Life Without Parole for Juvenile Offenders: Public Sentiments

Psychology, Public Policy, and Law, 2017, Vol. 23, No. 1, 96-104

9 Pages Posted: 3 Nov 2016 Last revised: 21 Mar 2017

Jennifer Gongola

University of California, Irvine

Daniel A. Krauss

Claremont McKenna College - Department of Psychology

Nicholas Scurich

University of California, Irvine

Date Written: October 29, 2016

Abstract

The United States Supreme Court recently abolished mandatory life in prison without parole (LWOP) for juvenile offenders, holding that the practice is inconsistent with the eighth amendment’s cruel and unusual punishment clause, and its “evolving standards of decency” jurisprudence. The Court explicitly left open the question of whether nonmandatory LWOP is consistent with these constitutional standards. This article examines the public’s sentiment concerning juvenile LWOP. An online sample (n 599) weighted to be representative of the U.S. population was queried about juvenile LWOP as a general policy and in response to a specific case in which they had to impose a prison sentence on a juvenile convicted of murder. The age of the juvenile was experimentally manipulated as either 12 or 16. Overall, 31% of participants favored juvenile LWOP as a general policy while 55% were willing to impose juvenile LWOP in a specific case. The age of the juvenile moderated this effect, such that participants were more willing to impose LWOP on a 16-year-old than a 12-year-old both as a general policy matter and in the specific case. A majority of participants were consistent in their preferred punishment across both the general and specific inquiries, including 30% who selected LWOP. Political affiliation was the only demographic variable that predicted consistency in preferred punishment. Additionally, participants who consistently endorsed juvenile LWOP placed greater emphasis on retribution and deterrence as goals of punishment while individuals who evidenced inconsistent punishment preferences placed a greater emphasis on rehabilitation.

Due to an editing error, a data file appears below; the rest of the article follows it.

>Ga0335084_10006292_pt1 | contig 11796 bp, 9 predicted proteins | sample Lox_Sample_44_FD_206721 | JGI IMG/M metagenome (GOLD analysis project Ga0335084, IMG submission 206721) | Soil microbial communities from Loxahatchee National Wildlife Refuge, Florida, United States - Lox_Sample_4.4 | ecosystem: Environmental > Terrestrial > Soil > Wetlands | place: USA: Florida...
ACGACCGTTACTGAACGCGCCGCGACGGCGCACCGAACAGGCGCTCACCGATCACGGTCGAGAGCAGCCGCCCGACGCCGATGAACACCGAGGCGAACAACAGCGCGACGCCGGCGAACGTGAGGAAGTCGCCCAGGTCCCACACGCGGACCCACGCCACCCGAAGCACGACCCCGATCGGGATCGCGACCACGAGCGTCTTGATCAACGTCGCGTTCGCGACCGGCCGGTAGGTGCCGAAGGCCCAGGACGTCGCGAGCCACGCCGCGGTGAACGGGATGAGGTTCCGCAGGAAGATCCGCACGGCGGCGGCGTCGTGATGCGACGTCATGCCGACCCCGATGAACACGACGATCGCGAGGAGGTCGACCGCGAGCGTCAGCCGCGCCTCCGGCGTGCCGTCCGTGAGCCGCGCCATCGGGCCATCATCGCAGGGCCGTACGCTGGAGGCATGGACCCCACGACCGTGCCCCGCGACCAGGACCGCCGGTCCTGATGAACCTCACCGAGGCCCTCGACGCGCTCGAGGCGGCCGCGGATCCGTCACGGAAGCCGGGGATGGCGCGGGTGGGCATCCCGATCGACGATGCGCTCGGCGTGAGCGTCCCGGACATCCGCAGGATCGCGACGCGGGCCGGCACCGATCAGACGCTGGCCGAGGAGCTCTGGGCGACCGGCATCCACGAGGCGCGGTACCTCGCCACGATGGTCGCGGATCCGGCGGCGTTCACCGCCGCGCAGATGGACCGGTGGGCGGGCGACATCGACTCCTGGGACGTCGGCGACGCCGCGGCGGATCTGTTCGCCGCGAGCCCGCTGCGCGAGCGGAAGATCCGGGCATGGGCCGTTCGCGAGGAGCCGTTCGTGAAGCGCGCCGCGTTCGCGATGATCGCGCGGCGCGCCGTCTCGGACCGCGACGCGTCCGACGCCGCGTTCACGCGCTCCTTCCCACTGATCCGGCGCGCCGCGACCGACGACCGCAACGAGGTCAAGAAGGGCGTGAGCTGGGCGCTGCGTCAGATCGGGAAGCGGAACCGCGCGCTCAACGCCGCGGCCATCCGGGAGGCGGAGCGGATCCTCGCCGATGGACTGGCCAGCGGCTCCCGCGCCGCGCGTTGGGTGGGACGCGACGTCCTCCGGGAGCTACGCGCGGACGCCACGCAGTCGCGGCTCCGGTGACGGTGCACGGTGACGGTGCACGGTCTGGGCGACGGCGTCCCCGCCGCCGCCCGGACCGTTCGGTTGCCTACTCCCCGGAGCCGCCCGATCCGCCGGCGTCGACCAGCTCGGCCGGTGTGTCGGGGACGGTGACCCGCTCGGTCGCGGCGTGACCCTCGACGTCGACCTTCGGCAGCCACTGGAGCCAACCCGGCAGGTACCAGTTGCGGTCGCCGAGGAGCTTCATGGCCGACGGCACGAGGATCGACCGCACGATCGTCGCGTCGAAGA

Keywords: Juvenile Justice; Incarceration; Juvenile Offending; Life in Prison

Suggested Citation

Gongola, Jennifer and Krauss, Daniel A. and Scurich, Nicholas, Life Without Parole for Juvenile Offenders: Public Sentiments (October 29, 2016). Psychology, Public Policy, and Law, 2017, Vol. 23, No. 1, 96-104. Available at SSRN: https://ssrn.com/abstract=2863216

Jennifer Gongola (Contact Author)

University of California, Irvine ( email )

Campus Drive
Irvine, CA 62697-3125
United States

Daniel A. Krauss

Claremont McKenna College - Department of Psychology ( email )

850 Columbia Ave
Claremont, CA 91711
United States
909-607-8504 (Phone)
909-621-8419 (Fax)

Nicholas Scurich

University of California, Irvine ( email )

Campus Drive
Irvine, CA 62697-3125
United States

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